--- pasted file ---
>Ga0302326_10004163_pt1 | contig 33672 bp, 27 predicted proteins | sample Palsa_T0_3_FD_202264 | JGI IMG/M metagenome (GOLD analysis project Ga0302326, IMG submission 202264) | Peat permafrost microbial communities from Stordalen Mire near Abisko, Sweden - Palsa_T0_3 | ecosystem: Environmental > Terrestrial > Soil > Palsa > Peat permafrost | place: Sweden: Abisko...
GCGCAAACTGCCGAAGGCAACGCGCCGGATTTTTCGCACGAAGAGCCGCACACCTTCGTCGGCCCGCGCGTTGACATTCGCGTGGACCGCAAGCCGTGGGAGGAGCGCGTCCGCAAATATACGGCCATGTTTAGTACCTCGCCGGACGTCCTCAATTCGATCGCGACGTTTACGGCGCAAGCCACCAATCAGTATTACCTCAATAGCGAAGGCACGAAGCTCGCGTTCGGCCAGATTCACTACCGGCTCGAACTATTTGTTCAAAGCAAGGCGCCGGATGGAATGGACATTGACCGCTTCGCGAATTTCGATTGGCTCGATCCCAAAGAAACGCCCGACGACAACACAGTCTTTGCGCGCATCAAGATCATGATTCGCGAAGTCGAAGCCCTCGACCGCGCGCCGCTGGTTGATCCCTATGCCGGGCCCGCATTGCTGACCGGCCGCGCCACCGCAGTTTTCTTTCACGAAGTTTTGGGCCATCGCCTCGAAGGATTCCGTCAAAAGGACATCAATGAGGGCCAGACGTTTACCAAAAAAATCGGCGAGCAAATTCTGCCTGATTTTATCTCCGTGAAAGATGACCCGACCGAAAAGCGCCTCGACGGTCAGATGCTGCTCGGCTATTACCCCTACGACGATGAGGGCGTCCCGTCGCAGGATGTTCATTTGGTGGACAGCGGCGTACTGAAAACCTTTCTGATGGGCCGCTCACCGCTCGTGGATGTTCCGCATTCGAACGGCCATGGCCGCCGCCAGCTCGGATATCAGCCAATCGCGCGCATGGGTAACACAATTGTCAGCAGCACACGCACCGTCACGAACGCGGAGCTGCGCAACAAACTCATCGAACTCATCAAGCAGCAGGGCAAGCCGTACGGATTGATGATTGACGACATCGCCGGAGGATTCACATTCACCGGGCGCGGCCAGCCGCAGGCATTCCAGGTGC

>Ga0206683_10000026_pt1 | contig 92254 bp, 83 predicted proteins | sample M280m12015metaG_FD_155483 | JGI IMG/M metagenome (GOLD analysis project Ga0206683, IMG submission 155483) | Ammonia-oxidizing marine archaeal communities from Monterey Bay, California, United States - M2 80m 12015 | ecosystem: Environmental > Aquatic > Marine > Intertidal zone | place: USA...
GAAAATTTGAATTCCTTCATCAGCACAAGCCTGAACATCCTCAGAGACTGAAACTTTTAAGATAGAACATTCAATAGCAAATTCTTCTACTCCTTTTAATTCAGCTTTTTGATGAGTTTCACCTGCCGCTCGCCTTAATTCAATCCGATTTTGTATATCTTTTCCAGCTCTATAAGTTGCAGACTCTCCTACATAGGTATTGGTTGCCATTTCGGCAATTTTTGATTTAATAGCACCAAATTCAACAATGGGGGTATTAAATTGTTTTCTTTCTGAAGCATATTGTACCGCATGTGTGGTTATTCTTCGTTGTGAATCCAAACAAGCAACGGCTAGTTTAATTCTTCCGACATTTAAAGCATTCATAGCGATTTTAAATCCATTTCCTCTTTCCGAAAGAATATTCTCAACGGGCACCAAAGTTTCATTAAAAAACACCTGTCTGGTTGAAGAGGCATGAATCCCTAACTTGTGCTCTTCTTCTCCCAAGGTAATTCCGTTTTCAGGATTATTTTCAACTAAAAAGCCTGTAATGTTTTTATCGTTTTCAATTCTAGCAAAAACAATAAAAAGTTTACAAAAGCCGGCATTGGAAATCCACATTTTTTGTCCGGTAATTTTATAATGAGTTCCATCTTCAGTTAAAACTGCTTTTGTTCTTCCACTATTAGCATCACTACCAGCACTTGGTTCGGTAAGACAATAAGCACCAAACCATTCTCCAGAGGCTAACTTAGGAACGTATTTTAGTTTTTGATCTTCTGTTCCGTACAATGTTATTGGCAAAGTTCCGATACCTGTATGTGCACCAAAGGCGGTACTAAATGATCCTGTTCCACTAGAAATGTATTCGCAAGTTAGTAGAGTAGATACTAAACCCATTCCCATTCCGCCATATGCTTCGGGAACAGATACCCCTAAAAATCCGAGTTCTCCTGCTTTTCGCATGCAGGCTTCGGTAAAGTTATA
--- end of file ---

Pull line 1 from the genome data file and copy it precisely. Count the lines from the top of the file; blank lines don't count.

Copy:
>Ga0302326_10004163_pt1 | contig 33672 bp, 27 predicted proteins | sample Palsa_T0_3_FD_202264 | JGI IMG/M metagenome (GOLD analysis project Ga0302326, IMG submission 202264) | Peat permafrost microbial communities from Stordalen Mire near Abisko, Sweden - Palsa_T0_3 | ecosystem: Environmental > Terrestrial > Soil > Palsa > Peat permafrost | place: Sweden: Abisko...